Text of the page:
The route to Desert Rhino Camp in Northern Namibia traversed a huge sea of red sand dunes, approximately 35 kilometres wide. As far as the eye can see is sand, sand and more sand. On reaching the Atlantic Ocean, we headed north along the Skeleton Coast, which is famous for the hundreds of ship wrecks, sea lion colonies and deserted mining camps. As we flew over these sights I wondered about the foolhardy individuals who tried to eke out a living in this God forsaken landscape with promises of unimaginable wealth. They lived with sand from horizon to horizon, not a tree or a blade of grass to be seen, constant wind and the threat of starvation or dying from thirst were daily reminders of the inhospitality and harshness of the landscape. All that is left of this human folly is an abandoned train line and some flimsy wrecks of houses and mine workings.

Finally, after three hours of bouncing around in a little plane I land at Desert Rhino Camp, which is about 35 kilometres inland from the coast. Desert Rhino Camp is to the south of the Kunene region in Namibia. This area covers 450,000 hectares and is made up of rolling, rocky hills, flat-topped mountains and other geometrically shaped outcrops that graphically punctuate the skyline. This area is called Samaraland, named after the indigenous Sama people.

I am collected from the plane by Raymond, my guide for the next three days. A new experience awaits me as we drive to the camp, which is a 45 minute trip from the airstrip. We set off in the Land Rover, and in the first 5 minutes my bones are rattling, my teeth are chattering, and I am gripping on for dear life as we bounce, crash, rattle and roll over tracks that appear to be impassable by vehicle. After 45 minutes of this, we arrive at Desert Rhino Camp and I am met by my host Agnes, with a welcome drink and a cold towel to wipe off a thick layer of dust.

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The stony landscape is a challenge to modern machinery. The Land Rover spends 90% of its time in four-wheel drive as we negotiate rough tracks comprised of boulders, stones, gravel and sand. Bouncing along over these terrains, the guides have christened the experience “the African massage” where every muscle gets a work out – particularly your bottom. There are occasional river and creek beds where permanent springs release a trickle of water for the desert adapted inhabitants. The most amazing of these are the elephants and black rhinos.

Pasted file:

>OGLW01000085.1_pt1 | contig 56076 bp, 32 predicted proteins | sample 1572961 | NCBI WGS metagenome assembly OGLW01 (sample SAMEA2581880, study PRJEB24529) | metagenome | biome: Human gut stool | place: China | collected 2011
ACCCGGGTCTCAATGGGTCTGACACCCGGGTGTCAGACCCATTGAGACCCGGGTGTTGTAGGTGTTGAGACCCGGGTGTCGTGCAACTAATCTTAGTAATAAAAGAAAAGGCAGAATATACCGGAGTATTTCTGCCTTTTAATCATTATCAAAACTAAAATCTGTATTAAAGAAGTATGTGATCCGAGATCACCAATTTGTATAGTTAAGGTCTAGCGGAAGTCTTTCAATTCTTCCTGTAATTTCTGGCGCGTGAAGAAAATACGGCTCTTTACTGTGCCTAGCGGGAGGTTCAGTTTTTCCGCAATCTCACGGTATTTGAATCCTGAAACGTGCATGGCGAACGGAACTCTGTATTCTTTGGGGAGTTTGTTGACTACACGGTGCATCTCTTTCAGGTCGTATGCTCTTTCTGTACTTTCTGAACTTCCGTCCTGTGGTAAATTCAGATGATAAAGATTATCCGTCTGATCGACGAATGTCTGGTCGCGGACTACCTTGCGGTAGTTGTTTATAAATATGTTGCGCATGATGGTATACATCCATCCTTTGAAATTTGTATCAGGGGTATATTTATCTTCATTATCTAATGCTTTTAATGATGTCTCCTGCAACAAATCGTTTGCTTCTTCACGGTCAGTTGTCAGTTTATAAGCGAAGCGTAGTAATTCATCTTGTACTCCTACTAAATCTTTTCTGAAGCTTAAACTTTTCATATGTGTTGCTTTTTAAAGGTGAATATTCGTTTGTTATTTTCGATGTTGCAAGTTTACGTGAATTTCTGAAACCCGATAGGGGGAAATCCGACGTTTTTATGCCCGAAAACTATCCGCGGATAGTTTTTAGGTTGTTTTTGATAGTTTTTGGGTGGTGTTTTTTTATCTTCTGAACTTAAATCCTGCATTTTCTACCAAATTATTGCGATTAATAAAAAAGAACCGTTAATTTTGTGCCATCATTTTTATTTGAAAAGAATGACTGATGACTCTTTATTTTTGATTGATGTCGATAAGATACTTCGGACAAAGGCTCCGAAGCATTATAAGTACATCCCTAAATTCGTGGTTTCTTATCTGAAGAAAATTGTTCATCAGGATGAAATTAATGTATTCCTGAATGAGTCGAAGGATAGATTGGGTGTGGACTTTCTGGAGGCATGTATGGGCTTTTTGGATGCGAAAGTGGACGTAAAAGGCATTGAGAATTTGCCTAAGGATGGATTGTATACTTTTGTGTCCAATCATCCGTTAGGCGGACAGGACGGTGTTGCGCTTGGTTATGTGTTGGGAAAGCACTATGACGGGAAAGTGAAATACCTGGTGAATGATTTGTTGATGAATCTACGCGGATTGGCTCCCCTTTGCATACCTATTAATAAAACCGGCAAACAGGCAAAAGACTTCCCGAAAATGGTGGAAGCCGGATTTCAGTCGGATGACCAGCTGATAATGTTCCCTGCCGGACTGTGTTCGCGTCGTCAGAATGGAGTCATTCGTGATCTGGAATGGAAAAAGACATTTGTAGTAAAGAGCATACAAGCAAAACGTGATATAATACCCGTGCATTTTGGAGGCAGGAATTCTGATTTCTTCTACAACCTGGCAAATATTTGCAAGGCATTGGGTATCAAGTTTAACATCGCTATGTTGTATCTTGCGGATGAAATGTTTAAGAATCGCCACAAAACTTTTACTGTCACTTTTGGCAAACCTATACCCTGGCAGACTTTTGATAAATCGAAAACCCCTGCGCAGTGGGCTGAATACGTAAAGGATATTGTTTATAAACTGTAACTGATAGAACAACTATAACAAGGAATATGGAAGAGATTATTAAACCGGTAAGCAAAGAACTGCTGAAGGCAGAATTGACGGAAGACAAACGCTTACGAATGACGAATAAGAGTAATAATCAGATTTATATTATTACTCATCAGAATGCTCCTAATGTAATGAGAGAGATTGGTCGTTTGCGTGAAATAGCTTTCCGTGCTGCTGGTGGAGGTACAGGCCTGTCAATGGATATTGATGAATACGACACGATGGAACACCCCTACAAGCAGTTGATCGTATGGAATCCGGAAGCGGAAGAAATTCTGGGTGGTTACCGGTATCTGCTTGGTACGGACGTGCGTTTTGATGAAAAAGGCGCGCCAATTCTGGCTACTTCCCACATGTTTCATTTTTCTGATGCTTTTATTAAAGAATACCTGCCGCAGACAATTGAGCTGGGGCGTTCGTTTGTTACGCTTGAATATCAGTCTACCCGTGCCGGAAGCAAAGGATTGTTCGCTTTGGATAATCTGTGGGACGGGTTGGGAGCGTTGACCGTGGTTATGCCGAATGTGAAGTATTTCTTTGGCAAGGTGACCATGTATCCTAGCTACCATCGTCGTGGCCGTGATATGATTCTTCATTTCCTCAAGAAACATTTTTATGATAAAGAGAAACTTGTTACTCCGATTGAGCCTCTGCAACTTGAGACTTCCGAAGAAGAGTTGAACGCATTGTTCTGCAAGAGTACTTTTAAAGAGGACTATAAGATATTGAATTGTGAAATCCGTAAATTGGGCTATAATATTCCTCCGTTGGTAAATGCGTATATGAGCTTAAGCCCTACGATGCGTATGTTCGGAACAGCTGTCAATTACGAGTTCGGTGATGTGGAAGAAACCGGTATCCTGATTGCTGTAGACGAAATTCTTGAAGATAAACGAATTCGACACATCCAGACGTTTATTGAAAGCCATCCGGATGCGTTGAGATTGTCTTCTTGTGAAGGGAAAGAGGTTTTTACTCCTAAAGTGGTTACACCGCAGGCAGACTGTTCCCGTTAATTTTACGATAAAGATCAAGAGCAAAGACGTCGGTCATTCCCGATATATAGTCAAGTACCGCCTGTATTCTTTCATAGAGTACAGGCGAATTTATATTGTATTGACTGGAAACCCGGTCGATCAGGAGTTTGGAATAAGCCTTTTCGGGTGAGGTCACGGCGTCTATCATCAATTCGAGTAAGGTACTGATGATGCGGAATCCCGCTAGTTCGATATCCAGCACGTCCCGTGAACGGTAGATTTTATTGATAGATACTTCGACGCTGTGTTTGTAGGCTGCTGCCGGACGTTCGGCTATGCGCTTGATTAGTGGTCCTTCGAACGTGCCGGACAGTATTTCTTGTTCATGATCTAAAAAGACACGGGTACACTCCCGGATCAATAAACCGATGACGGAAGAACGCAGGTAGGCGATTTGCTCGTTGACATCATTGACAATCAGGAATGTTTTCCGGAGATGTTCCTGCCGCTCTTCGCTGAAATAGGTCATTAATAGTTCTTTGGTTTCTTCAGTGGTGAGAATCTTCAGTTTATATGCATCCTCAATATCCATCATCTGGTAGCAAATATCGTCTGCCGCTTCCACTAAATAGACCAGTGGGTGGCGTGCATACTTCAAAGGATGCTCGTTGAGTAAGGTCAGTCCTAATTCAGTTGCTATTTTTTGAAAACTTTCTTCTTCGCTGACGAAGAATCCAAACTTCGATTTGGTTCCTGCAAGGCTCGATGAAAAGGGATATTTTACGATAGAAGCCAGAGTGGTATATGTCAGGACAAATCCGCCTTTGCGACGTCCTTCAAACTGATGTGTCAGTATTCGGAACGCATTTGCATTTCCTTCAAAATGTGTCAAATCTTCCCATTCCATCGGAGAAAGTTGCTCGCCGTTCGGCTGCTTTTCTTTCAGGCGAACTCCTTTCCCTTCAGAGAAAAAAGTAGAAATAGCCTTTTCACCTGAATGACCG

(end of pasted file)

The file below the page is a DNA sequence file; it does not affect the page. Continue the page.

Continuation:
The camp is situated in a wide valley. The tented accommodation is comfortably airy with artful African touches in the decor. The dining and sitting area is a large open tent giving great views of the surrounding area and the mountains beyond.
This conservancy is well known and praised for its work in protecting and fostering a large population of desert adapted black rhino. I was lucky enough to see these on my second day. However, the journey was long, hot and arduous over incredibly rough terrain.

When the call came over the two-way that the trackers had found these elusive creatures, our guide revved up the Land Rover and we took off at rally car speed. After 15 mins of bone rattling driving and sweaty palms, we arrived on the scene to find a mother and baby (2 years old) on the hillside about 200 metres away. We were lucky to have a 15 min viewing before they ambled off over the crest of the hill.

At Desert Rhino Camp there is a permanent patrol of rhino conservation officers, who leave HQ at dawn every day, and somehow within the 450 sq kilometers they’re able to track and find rhinos. Their role is to record where the rhinos are, what the rhinos are grazing on, the spread of their home range (as they are solitary animals and establish their own domain) and their general condition. They photograph them and complete a visual checklist, which is then sent off to Headquarters where all this information is put into a centralised database.

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The trackers are an interesting group of men. Denzil, Marten and Danziggy, spend weeks out in the field away from their families and have a variety of backgrounds and experiences but they are united by a common bond to preserve the safety of the rhinos, unlike their neighbours to the south. South Africa is losing a rhino a week to systematic poaching and it is believe that this is the result of corruption at the senior government level.

Danziggy tells me that his grandfather was a poacher when finally, after many years, the law caught up with him and he was thrown into jail. While in jail, he was approached by a lady who was starting a rhino conservation programme. She visited all the jails and in a deal with the Namibian government, paid them to release all the poachers into her care. She then employed them and skilfully utilizing knowledge to look for rhinos and to track their movements so she could educate the locals and lobby government to do more regarding their protection.